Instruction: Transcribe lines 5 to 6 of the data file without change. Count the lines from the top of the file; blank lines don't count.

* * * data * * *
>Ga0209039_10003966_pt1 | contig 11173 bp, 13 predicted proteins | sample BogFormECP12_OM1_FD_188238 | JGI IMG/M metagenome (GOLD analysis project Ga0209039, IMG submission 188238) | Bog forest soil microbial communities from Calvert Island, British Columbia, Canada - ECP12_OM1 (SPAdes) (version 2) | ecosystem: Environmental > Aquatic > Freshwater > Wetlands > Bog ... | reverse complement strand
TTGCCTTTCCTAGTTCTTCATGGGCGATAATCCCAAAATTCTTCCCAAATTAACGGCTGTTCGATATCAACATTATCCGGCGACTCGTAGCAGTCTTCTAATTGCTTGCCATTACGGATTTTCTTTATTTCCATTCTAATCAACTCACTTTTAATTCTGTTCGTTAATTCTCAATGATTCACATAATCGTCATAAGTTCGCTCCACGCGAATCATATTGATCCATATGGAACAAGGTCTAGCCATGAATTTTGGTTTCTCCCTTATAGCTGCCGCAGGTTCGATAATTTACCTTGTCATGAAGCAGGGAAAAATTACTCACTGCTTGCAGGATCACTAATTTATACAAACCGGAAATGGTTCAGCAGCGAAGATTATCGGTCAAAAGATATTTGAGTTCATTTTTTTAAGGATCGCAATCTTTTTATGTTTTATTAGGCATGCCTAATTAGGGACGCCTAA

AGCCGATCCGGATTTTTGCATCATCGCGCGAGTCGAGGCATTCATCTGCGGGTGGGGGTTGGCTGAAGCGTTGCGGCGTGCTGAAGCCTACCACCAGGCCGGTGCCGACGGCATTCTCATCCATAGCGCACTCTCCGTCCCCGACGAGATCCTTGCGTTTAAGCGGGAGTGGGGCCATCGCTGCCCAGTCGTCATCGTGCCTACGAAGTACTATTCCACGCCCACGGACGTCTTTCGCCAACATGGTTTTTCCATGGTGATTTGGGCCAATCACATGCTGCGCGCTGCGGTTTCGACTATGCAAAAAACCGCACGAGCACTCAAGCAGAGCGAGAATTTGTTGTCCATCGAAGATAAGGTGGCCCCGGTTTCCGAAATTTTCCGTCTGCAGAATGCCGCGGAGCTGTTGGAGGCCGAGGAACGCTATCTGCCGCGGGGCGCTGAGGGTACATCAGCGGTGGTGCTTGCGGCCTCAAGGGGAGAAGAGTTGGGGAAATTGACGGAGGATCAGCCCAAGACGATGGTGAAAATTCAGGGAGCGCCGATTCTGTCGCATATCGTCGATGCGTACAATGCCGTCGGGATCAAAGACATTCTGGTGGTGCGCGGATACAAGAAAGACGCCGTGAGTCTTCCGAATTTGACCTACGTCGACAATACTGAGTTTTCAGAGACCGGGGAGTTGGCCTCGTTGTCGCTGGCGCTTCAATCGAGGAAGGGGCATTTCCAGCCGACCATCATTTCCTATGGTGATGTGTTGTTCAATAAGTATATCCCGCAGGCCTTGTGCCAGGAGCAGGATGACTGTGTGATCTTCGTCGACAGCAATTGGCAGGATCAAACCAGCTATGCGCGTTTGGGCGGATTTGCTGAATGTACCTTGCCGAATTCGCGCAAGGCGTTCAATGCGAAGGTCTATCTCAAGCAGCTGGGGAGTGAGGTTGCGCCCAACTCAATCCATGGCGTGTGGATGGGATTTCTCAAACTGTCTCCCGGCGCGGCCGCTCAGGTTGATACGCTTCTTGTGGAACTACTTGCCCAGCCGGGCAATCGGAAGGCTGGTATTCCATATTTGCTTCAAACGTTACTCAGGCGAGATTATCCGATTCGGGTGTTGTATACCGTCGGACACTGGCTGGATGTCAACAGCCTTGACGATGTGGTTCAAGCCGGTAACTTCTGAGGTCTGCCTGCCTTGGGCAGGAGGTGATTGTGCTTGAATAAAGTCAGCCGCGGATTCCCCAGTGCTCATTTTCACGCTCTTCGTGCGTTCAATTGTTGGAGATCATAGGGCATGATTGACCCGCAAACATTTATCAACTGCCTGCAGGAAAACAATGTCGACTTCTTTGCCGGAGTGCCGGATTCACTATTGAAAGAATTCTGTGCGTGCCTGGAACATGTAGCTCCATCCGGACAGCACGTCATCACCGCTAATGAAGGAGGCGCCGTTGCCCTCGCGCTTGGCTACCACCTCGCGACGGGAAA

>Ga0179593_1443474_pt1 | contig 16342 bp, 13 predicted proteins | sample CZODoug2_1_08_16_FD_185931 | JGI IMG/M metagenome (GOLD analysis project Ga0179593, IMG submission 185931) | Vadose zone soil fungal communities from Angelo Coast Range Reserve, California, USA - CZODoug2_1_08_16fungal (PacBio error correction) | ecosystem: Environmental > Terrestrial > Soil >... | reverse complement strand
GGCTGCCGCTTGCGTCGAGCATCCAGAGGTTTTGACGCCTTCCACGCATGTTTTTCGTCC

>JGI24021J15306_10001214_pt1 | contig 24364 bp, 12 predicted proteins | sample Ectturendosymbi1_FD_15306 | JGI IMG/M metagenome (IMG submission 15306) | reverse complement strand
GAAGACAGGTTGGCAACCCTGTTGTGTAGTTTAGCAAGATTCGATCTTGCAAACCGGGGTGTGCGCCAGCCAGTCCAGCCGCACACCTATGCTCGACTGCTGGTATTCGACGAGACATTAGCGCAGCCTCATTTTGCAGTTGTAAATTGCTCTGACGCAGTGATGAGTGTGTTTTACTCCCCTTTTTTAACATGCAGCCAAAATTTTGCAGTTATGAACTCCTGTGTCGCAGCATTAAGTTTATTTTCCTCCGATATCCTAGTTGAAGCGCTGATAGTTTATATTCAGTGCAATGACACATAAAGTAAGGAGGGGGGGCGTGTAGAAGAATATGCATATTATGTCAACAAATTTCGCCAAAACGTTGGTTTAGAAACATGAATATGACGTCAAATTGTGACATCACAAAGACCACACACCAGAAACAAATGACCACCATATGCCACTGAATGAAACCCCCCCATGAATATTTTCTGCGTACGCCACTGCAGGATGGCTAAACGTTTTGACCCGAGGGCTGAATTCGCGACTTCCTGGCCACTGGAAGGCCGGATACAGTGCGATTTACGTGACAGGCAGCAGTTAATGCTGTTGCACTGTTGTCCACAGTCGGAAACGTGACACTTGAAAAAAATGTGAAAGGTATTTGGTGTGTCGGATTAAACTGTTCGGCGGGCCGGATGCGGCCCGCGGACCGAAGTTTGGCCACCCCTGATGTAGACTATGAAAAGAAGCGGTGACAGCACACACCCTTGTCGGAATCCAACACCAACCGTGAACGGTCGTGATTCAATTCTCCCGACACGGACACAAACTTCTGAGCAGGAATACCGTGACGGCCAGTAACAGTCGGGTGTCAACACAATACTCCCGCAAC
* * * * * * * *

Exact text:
GGCTGCCGCTTGCGTCGAGCATCCAGAGGTTTTGACGCCTTCCACGCATGTTTTTCGTCC

>JGI24021J15306_10001214_pt1 | contig 24364 bp, 12 predicted proteins | sample Ectturendosymbi1_FD_15306 | JGI IMG/M metagenome (IMG submission 15306) | reverse complement strand